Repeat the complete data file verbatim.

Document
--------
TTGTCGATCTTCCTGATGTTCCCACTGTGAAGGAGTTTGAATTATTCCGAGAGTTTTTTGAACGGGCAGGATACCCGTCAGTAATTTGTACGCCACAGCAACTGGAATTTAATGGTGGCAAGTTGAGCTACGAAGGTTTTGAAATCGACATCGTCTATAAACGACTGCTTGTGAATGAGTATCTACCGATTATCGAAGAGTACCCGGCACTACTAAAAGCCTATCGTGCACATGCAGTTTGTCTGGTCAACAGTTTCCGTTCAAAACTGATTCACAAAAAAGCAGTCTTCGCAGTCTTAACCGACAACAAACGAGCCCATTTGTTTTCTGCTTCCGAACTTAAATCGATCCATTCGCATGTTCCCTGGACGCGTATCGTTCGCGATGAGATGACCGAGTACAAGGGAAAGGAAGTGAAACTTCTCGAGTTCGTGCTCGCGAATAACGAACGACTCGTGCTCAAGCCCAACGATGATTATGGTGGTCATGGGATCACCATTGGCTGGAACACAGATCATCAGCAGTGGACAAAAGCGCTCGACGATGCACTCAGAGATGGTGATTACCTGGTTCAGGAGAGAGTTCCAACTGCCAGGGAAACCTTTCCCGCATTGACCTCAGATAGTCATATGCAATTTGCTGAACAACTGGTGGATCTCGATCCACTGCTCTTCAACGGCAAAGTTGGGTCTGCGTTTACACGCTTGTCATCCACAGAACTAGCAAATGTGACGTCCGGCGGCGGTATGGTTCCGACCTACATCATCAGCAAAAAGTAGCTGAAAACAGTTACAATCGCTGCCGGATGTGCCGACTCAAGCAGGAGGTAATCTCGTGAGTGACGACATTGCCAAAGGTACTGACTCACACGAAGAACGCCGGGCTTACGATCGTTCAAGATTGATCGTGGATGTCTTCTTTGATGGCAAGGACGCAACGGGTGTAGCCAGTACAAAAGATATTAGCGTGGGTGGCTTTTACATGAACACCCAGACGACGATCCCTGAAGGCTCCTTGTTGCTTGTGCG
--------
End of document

TTGTCGATCTTCCTGATGTTCCCACTGTGAAGGAGTTTGAATTATTCCGAGAGTTTTTTGAACGGGCAGGATACCCGTCAGTAATTTGTACGCCACAGCAACTGGAATTTAATGGTGGCAAGTTGAGCTACGAAGGTTTTGAAATCGACATCGTCTATAAACGACTGCTTGTGAATGAGTATCTACCGATTATCGAAGAGTACCCGGCACTACTAAAAGCCTATCGTGCACATGCAGTTTGTCTGGTCAACAGTTTCCGTTCAAAACTGATTCACAAAAAAGCAGTCTTCGCAGTCTTAACCGACAACAAACGAGCCCATTTGTTTTCTGCTTCCGAACTTAAATCGATCCATTCGCATGTTCCCTGGACGCGTATCGTTCGCGATGAGATGACCGAGTACAAGGGAAAGGAAGTGAAACTTCTCGAGTTCGTGCTCGCGAATAACGAACGACTCGTGCTCAAGCCCAACGATGATTATGGTGGTCATGGGATCACCATTGGCTGGAACACAGATCATCAGCAGTGGACAAAAGCGCTCGACGATGCACTCAGAGATGGTGATTACCTGGTTCAGGAGAGAGTTCCAACTGCCAGGGAAACCTTTCCCGCATTGACCTCAGATAGTCATATGCAATTTGCTGAACAACTGGTGGATCTCGATCCACTGCTCTTCAACGGCAAAGTTGGGTCTGCGTTTACACGCTTGTCATCCACAGAACTAGCAAATGTGACGTCCGGCGGCGGTATGGTTCCGACCTACATCATCAGCAAAAAGTAGCTGAAAACAGTTACAATCGCTGCCGGATGTGCCGACTCAAGCAGGAGGTAATCTCGTGAGTGACGACATTGCCAAAGGTACTGACTCACACGAAGAACGCCGGGCTTACGATCGTTCAAGATTGATCGTGGATGTCTTCTTTGATGGCAAGGACGCAACGGGTGTAGCCAGTACAAAAGATATTAGCGTGGGTGGCTTTTACATGAACACCCAGACGACGATCCCTGAAGGCTCCTTGTTGCTTGTGCG